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Fulcher and Trump


Idaho Congressman Russ Fulcher, who like many Republicans is wondering what happened in this year’s mid-term elections, says one thing seems clear.

“We need to move beyond the conflict associated with Donald Trump,” Fulcher said.
That’s a profound statement coming from one of the few Republicans who objected to certifying the 2020 presidential election. And it might not get him a lot of fan mail in Idaho’s First District, where Trump is a popular figure. But Fulcher is not the only Republican casting doubts about Trump leading the party in 2024.

A few potential alternatives have surfaced, including Florida Gov. Ron DeSantis, former ambassador Nikki Haley and former Vice President Mike Pence, and the list will become much larger if support for Trump continues to wane. Fulcher is keeping options open, including backing Trump if no one else is getting traction. For now, he’ll see who joins the fray.

Fulcher is a big fan of Trump’s policies, but not his style. “A lot of people are not crazy about the drama,” Fulcher says.

It’s not all Trump’s doing. Presidents who lose elections, even hotly contested ones, usually fade from the spotlight soon after leaving office. But not Trump, who is a magnet for fire from Democrats, the media and late-night comics. High-level investigations into his actions and activities, seemingly, will never end.

Reading Fulcher’s signal, that’s not what he wants to see in the party’s future. The congressman acknowledges that being stuck in the time warp of 2016, or 2020, won’t win elections down the line.

Republicans, from Fulcher on down, know this mid-term election should have been a landslide for the GOP by historical proportions – with high gas prices, soaring inflation, a messy foreign policy and problems at the southern border. Overall, it was an embarrassment for Republicans, and it’s no wonder that politicos are pointing fingers at Trump. The election deniers on the GOP ballots were more focused on the “rigged” election of 2020, instead of the future.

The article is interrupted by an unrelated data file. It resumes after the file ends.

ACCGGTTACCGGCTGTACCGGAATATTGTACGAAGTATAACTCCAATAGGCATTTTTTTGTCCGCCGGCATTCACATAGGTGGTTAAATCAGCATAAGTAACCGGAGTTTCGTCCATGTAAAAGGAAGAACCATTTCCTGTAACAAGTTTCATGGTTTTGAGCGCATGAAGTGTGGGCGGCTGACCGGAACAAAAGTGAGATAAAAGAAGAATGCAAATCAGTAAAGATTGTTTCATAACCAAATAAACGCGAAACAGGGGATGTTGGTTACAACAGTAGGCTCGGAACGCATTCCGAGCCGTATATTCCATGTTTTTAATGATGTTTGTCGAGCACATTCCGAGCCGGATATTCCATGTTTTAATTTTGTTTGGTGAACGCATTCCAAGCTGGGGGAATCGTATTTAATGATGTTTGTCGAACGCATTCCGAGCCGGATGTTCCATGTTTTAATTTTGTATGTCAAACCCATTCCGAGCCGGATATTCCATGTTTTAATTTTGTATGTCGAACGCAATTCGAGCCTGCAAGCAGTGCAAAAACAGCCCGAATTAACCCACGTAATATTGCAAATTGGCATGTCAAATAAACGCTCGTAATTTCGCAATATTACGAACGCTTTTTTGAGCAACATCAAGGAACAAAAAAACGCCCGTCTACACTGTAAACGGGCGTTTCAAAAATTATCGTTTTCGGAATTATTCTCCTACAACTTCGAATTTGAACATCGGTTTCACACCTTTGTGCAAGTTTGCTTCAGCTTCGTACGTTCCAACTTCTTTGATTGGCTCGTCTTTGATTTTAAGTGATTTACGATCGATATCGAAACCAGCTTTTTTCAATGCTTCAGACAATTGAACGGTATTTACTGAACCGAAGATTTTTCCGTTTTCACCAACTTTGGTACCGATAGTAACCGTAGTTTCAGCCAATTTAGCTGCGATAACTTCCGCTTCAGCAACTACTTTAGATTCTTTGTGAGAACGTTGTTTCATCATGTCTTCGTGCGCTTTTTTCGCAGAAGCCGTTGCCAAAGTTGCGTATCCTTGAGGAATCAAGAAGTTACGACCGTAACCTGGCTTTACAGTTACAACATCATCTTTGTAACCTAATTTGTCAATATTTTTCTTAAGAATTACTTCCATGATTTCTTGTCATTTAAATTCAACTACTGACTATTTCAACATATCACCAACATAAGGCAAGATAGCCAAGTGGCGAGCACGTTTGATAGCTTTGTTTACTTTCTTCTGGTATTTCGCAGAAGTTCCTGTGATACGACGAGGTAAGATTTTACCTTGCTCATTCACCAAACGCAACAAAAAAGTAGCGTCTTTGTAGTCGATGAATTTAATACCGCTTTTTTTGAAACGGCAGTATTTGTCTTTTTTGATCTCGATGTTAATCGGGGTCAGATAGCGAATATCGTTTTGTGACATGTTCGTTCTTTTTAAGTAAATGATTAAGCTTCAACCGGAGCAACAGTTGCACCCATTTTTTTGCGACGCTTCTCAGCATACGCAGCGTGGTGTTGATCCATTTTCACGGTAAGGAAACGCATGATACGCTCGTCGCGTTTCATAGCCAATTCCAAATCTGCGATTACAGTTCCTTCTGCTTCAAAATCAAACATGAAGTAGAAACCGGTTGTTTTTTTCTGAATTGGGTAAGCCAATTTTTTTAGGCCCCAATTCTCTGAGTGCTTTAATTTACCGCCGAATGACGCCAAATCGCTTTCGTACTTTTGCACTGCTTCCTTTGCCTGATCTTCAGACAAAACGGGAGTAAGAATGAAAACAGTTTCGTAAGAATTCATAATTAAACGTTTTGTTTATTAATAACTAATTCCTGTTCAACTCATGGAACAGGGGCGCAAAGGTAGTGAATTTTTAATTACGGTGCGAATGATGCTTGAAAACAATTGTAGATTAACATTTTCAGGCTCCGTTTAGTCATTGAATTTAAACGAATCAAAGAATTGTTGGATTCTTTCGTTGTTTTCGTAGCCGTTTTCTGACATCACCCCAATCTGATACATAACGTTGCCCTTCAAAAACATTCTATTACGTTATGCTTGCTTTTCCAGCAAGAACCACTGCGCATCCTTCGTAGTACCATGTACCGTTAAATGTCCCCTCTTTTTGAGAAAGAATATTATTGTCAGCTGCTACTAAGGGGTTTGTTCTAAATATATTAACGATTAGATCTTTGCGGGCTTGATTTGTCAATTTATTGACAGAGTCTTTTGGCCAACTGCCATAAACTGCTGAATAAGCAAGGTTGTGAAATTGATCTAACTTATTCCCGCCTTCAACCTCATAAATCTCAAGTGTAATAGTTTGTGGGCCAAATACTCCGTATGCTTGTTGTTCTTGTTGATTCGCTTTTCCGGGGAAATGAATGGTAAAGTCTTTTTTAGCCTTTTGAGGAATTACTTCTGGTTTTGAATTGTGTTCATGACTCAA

But Fulcher doesn’t entirely blame Trump for the losses. “This might sound strange, but I think COVID really did culturally impact our society and we’re still in a COVID hangover,” Fulcher says. “With the shutdowns, and increasing the monetary flow, we have given people incentive not to work. I think there’s a hangover from that.”
Of course in politics – where winning is all that matters — it’s easier to blame one person. And Trump is such an inviting target.

It’s not all gloom and doom for Republicans. They did take control of the House, which brings Biden’s agenda to a screeching halt and gives the likes of Fulcher more clout. He’s in line for chairing a subcommittee on public lands.

However, as Fulcher cautions, don’t expect everything to run smoothly. With a slim majority, every vote in the Republican caucus counts – and keeping everyone in line won’t be easy. The conservative Freedom Caucus, of which Fulcher is a member, is among the in-house coalitions that will be drawing battlelines.

“Democrats are good at locking down votes, but it’s not that way with Republicans,” Fulcher says. “It will be sausage-making at its best. It will not be a pretty process, but the ingredients in this sausage will be better than what we’ve seen in the last four years. There will be blood in the hallways (politically speaking), but the process is worth it. We just have to remember who the enemy is – and it’s not each other.”

What ends up being accomplished remains to be seen, but don’t get your hopes high. For the next two years, we’ll have Republicans in control of the House, Democrats in control of the Senate and a Democrat in the White House. It’s a formula for gridlock.

But with Republicans straying from Trump, there will be lots of preening for the 2024 election cycle.

ctmalloy@outlook. Chuck Malloy is a long-time Idaho journalist and columnist. He may be reached at


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